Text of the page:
Battery on a Peace Officer

Battery on a Peace Officer 2017-12-10T11:42:21+00:00

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Battery on a Peace Officer

Any crime committed against a peace officer is always serious and usually results in more severe penalties. Police officers risk their lives protecting the rights and safety of all of us so that any attempts to interfere with their lawful duties typically results in criminal charges.

The intentional and unlawful use of force on a police or peace officer is an enhanced aggravated battery crime found under California Penal Code 243(b) and 243(c)(2). Occasionally, though, police officers cross the boundaries between lawful and unlawful actions, which may excuse or be a defense for anyone who challenges an officer during an arrest.

California Penal Code 243 is as follows:

243. (a) A battery is punishable by a fine not exceeding two thousand dollars ($2,000), or by imprisonment in a county jail not exceeding six months, or by both that fine and imprisonment.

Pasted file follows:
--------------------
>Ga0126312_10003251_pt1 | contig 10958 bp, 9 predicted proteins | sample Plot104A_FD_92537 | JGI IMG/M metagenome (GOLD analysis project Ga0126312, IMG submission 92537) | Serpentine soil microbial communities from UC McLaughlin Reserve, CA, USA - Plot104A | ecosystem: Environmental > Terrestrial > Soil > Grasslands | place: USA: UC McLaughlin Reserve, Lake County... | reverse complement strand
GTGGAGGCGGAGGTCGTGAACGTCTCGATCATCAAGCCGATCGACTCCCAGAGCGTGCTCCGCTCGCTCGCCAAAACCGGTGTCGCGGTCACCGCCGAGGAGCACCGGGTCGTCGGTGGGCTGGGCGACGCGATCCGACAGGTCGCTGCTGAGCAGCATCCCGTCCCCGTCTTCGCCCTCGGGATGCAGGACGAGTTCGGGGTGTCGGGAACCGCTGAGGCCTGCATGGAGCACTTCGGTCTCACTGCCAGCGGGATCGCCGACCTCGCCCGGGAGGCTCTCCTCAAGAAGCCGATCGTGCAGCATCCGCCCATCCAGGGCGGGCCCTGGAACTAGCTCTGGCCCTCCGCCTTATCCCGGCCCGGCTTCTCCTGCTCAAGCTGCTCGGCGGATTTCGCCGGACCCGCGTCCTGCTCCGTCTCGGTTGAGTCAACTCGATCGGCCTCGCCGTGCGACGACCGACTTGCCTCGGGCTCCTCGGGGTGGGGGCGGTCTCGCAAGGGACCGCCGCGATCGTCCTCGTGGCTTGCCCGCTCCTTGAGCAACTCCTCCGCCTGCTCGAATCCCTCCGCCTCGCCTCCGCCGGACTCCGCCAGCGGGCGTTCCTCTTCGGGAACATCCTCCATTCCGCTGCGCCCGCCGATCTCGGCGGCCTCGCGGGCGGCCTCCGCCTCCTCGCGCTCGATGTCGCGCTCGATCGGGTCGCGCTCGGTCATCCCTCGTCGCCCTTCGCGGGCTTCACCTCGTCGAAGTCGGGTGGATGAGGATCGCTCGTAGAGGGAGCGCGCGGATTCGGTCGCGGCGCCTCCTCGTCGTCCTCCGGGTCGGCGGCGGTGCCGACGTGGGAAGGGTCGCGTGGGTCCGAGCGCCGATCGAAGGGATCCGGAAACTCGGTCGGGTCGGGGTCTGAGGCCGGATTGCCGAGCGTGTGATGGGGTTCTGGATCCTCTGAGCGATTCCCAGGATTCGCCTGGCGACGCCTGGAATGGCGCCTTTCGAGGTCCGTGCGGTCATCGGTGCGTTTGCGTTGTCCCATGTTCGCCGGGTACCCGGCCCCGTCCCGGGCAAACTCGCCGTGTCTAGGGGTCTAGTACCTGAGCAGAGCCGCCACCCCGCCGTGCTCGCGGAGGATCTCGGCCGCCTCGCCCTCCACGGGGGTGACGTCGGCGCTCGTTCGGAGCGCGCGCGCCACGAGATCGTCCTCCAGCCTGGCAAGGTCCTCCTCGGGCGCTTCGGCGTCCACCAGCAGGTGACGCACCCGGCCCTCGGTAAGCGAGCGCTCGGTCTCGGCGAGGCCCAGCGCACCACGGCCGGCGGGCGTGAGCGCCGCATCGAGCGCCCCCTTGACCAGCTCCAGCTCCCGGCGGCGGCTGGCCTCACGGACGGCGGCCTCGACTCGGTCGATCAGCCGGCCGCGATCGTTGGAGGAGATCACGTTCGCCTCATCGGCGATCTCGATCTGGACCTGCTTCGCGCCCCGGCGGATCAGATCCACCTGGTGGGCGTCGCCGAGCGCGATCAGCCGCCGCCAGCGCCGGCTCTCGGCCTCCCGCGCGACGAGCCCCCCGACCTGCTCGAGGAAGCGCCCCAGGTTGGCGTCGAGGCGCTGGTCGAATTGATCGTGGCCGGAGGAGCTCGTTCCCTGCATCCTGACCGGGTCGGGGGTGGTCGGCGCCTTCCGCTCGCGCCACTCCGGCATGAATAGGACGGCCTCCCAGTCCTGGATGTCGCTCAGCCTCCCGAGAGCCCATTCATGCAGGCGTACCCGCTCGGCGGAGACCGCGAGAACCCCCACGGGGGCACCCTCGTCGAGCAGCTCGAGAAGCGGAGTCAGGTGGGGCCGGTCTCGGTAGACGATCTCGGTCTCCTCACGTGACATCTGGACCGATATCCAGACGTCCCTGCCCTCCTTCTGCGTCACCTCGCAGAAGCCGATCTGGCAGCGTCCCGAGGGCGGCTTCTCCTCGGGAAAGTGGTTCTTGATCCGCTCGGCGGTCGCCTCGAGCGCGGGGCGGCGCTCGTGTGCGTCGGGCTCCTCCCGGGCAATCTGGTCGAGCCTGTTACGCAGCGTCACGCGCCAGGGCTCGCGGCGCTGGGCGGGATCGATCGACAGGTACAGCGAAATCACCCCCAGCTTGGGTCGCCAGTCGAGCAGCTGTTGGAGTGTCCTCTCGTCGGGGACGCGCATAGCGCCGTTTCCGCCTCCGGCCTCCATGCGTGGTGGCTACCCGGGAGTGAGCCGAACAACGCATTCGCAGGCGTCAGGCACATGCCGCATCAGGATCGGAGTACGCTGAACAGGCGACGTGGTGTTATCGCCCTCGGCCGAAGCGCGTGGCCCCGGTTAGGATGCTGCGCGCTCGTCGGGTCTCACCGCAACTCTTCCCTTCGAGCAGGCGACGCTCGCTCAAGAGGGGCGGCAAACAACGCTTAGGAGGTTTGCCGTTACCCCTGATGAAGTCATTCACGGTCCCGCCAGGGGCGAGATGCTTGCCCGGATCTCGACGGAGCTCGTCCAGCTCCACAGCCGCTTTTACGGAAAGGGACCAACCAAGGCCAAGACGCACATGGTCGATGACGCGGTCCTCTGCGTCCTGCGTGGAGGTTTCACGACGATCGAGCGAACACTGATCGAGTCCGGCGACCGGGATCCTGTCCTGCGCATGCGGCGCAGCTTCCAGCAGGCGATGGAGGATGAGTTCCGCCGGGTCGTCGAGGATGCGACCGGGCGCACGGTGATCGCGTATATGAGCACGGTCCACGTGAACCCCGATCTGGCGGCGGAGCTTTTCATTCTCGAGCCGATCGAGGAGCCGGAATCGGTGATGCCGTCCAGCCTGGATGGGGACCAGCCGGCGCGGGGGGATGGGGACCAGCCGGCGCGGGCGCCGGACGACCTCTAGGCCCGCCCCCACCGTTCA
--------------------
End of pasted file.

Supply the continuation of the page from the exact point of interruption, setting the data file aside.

(b) When a battery is committed against the person of a peace officer, custodial officer, firefighter, emergency medical technician, lifeguard, security officer, custody assistant, process server, traffic officer, code enforcement officer, animal control officer, or search and rescue member engaged in the performance of his or her duties, whether on or off duty, including when the peace officer is in a police uniform and is concurrently performing the duties required of him or her as a peace officer while also employed in a private capacity as a part-time or casual private security guard or patrolman, or a nonsworn employee of a probation department engaged in the performance of his or her duties, whether on or off duty, or a physician or nurse engaged in rendering emergency medical care outside a hospital, clinic, or other health care facility, and the person committing the offense knows or reasonably should know that the victim is a peace officer, custodial officer, firefighter, emergency medical technician, lifeguard, security officer, custody assistant, process server, traffic officer, code enforcement officer, animal control officer, or search and rescue member engaged in the performance of his or her duties, nonsworn employee of a probation department, or a physician or nurse engaged in rendering emergency medical care, the battery is punishable by a fine not exceeding two thousand dollars ($2,000), or by imprisonment in a county jail not exceeding one year, or by both that fine and imprisonment.